Even as the latest coronavirus surge appeared to ease, including in hard-hit areas of the Midwest and Northeast, and as the federal government reported the nation has achieved key milestones in vaccinations, the battle to quell the pandemic also has entered the gnarly phase of grappling with the hesitant, the reluctant, and the resistant.
The Biden Administration, urging continued progress against the coronavirus, reported the nation had met the president’s goal of administering 200 million shots even before the target of the first 100 days of his term.
As of April 23, the federal Centers of Disease Control and Prevention reported that 53% of Americans 18 and older had received at least one of two doses of available vaccines, and 81% of people 65 and older had done so.
Pluses for the vaccination campaign
Another key Biden target also was reached before the 100-day mark: Everyone who is 16 and older is eligible now for the vaccine.
This meant that high schools either prepared for or started to vaccinate teens. Colleges and universities in increasing numbers — including the giant California higher education system — are telling students they must be vaccinated before the fall sessions of mostly in-person classes and greater normalcy in campus life.
There also will be more vaccine options available, as federal regulators ended a pause on the one-dose Johnson & Johnson product (which also is easier to store and handle).
In a move that should assure anyone concerned about vaccine oversight and safety, U.S. officials took a hard look at the incidence of rare and sometimes fatal blood clotting cases that have been linked to the J&J shot (15 incidents out of 8 million individuals given a dose).
And, as European regulators have decided in studying similar problems with the AstraZeneca vaccine, the American experts found that the benefits of the J&J vaccine exceeded its risks. New warnings will be given to recipients and doctors have been alerted about this side-effect and treatments for it.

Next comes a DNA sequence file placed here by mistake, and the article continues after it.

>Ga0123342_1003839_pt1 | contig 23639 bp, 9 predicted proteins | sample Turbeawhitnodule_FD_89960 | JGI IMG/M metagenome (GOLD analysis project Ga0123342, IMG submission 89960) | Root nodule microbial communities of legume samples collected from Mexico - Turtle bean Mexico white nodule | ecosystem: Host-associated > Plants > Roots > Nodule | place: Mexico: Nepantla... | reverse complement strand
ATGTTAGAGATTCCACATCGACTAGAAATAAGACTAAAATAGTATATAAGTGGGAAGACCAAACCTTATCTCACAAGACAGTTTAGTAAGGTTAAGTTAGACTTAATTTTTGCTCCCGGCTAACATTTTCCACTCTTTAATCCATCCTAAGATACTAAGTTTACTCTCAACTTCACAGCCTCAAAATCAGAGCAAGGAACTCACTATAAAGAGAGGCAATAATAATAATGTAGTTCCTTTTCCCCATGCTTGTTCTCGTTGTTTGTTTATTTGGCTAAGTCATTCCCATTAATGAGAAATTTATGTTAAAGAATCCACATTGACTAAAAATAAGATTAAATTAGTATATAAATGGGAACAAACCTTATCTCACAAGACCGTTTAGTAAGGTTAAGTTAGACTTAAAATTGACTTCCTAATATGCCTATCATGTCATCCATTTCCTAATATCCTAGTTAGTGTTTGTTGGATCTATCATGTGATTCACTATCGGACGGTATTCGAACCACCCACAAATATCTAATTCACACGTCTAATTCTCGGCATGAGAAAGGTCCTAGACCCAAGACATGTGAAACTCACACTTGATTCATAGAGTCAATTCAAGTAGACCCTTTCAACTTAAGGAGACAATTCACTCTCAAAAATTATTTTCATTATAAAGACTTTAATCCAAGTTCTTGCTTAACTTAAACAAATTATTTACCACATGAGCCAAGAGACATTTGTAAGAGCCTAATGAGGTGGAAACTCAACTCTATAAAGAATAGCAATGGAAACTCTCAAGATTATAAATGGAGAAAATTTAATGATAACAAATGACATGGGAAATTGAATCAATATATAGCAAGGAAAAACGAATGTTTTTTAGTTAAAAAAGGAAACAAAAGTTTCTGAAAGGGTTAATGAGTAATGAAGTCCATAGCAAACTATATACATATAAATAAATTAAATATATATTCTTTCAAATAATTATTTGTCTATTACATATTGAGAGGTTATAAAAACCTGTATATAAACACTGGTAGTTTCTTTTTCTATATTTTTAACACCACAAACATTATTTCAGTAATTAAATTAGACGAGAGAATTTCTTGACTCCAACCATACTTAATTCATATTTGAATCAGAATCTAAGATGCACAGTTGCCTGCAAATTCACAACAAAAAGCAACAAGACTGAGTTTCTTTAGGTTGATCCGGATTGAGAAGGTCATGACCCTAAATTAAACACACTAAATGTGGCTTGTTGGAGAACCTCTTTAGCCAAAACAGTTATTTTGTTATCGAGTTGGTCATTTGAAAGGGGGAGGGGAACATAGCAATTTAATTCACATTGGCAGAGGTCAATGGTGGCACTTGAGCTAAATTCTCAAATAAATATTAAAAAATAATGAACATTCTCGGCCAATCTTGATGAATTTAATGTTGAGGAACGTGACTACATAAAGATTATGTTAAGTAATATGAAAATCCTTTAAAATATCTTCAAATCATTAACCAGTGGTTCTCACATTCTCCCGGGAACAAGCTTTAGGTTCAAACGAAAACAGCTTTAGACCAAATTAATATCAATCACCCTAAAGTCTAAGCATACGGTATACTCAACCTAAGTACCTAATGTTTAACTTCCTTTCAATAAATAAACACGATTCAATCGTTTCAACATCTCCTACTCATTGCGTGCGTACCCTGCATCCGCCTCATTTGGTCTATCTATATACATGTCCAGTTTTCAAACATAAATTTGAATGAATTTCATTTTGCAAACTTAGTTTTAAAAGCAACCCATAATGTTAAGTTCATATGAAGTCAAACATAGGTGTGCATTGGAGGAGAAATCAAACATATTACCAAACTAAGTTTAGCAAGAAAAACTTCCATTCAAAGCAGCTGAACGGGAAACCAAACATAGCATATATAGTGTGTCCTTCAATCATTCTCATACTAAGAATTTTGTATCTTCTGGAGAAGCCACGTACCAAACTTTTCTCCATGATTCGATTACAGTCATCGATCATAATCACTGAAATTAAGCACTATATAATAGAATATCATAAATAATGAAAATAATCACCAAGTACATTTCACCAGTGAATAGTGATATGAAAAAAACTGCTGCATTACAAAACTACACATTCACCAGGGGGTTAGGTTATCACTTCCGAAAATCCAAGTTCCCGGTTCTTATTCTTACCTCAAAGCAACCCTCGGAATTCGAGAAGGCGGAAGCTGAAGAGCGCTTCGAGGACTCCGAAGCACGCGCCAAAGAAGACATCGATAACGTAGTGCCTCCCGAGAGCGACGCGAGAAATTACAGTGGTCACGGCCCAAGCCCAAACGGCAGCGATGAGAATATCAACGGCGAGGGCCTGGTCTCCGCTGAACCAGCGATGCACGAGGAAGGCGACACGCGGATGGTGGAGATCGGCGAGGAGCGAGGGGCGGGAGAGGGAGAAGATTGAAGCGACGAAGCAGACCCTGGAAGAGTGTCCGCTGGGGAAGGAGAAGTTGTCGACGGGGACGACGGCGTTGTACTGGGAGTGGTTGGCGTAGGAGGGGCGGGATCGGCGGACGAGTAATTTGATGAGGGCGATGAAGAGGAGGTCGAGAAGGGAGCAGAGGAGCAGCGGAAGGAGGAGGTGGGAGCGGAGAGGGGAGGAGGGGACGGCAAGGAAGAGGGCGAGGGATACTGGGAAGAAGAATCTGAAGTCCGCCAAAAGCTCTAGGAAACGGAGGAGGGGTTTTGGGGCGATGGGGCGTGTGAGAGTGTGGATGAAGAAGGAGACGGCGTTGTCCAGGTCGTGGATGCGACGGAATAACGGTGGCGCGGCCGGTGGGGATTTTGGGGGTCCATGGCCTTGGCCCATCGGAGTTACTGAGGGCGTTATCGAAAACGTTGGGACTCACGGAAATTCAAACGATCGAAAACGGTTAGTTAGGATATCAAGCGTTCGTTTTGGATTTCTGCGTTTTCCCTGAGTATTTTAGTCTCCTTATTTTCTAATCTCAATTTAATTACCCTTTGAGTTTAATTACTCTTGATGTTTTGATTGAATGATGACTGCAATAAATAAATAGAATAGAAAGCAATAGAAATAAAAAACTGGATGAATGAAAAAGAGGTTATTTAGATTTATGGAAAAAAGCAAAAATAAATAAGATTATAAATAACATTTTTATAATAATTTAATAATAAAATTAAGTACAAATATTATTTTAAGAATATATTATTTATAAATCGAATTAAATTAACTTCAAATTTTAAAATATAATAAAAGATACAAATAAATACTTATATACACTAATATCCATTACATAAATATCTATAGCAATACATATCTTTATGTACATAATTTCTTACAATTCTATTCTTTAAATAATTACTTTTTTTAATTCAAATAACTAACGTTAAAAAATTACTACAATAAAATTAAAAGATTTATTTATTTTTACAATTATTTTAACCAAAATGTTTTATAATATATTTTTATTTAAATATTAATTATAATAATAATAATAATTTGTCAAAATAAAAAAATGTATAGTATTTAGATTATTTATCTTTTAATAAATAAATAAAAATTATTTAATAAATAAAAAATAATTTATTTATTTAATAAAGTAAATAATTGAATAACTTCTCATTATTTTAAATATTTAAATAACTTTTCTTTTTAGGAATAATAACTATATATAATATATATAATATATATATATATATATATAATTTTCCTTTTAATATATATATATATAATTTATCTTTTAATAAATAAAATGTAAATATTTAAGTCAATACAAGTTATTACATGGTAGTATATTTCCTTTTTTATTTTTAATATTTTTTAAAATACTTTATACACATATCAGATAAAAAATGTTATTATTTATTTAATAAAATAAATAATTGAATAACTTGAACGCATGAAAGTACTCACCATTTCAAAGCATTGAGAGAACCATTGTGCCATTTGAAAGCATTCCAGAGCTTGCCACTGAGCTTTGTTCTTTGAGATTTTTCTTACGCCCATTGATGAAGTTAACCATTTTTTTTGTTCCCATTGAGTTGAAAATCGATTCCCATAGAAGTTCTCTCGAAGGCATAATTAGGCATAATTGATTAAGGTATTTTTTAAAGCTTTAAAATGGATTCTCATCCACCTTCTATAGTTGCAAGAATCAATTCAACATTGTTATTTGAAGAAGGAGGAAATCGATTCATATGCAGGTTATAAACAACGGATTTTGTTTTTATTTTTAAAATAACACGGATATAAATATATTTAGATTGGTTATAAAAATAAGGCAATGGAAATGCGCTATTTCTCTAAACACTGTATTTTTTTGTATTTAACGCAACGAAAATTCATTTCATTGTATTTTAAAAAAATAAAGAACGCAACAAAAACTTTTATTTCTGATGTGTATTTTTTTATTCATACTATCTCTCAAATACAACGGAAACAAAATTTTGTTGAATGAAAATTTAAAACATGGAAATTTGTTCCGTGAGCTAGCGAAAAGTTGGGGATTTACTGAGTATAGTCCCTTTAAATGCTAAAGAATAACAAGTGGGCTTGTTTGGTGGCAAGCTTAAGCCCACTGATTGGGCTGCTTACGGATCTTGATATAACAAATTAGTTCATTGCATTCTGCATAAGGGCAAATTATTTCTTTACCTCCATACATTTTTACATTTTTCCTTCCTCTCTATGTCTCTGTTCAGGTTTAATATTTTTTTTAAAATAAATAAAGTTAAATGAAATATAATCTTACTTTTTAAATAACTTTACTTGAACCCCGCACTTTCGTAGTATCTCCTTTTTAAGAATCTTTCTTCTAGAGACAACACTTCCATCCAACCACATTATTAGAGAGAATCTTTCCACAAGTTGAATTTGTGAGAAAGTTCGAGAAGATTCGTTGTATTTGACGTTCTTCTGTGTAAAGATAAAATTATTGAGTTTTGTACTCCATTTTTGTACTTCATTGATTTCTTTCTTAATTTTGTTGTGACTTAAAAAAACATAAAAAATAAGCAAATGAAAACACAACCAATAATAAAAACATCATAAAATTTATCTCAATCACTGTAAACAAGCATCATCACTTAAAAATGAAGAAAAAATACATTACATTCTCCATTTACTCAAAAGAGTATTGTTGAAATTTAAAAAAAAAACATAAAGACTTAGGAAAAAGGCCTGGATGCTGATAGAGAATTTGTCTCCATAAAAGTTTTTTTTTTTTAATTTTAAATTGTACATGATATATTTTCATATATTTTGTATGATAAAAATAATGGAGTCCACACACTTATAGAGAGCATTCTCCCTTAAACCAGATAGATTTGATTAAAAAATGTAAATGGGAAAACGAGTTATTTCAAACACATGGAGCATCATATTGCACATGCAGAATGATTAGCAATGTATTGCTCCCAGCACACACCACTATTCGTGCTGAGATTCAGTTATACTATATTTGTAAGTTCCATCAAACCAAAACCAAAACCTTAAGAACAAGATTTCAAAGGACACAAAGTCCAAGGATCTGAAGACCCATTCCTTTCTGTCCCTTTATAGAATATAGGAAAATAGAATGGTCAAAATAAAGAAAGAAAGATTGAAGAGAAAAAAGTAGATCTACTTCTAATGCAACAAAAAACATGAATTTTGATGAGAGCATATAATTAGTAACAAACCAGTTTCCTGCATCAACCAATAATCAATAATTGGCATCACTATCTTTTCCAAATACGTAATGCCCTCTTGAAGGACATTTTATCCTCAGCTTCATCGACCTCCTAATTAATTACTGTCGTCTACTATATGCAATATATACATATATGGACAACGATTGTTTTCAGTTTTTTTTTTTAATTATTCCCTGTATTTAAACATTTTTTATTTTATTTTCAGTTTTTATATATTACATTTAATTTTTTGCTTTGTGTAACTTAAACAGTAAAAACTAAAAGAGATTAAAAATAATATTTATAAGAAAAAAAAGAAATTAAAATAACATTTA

A dip in getting shots in arms
But the nation also recorded another worrisome vaccination trend — supply now may be exceeding demand, and the pace of inoculations took their first dip in months, the New York Times reported:
“The seven-day average of vaccinations has declined somewhat in recent days, to 2.86 million doses a day as of [April 23], from a high point of 3.38 million last week, according to a New York Times analysis of data from the Centers for Disease Control and Prevention.”
The newspaper said that federal officials expected the vaccine slowing to occur, leading to the closure of select mass vaccination sites and greater emphasis on getting patients shots at doctors’ offices, clinics, and pharmacies — more traditional spots for inoculations.
Federal and state officials say they are committed to heavy outreach in underserved communities of color, rural areas, and among the poor. These groups have been hard-hit by coronavirus infections and deaths. Still, as the vaccinations roll on and have become widespread, hesitancy about vaccines, public opinion surveys show, has declined steadily.
Macho men, GOP stalwarts, Christian evangelicals say no
That may leave public health experts wrangling with tough hombres to get vaccinated: the reluctant and resistant. As the New York Times reported, the statistics show that macho men, among others, are a notable group lagging in getting what is proving to be a crucial and hugely successful way to combat the coronavirus:
“As the Biden administration seeks to get 80% of adult Americans immunized by summer, the continuing reluctance of men to get a shot could impede that goal. Women are getting vaccinated at a far higher rate — about 10 percentage points — than men, even though the male-female divide is roughly even in the nation’s overall population … The reasons for the U.S. gender gap are many, reflecting the role of women in specific occupations that received early vaccine priority, political and cultural differences and long-standing patterns of women embracing preventive care more often generally than men. The gap exists even as Covid-19 deaths worldwide have been about 2.4 times higher for men than among women. And the division elucidates the reality of women’s disproportionate role in caring for others in American society.”
Experts also fret that the battle against the pandemic, particularly due to the previous presidential administration, has become far too politically fraught — with fierce battles over face coverings, distancing, and other health restrictions.
Staunch Republicans, notably supporters of former President Trump, have been vocal and resistant to vaccination. White, Christian evangelicals also have been reluctant or outright resistant to the shots.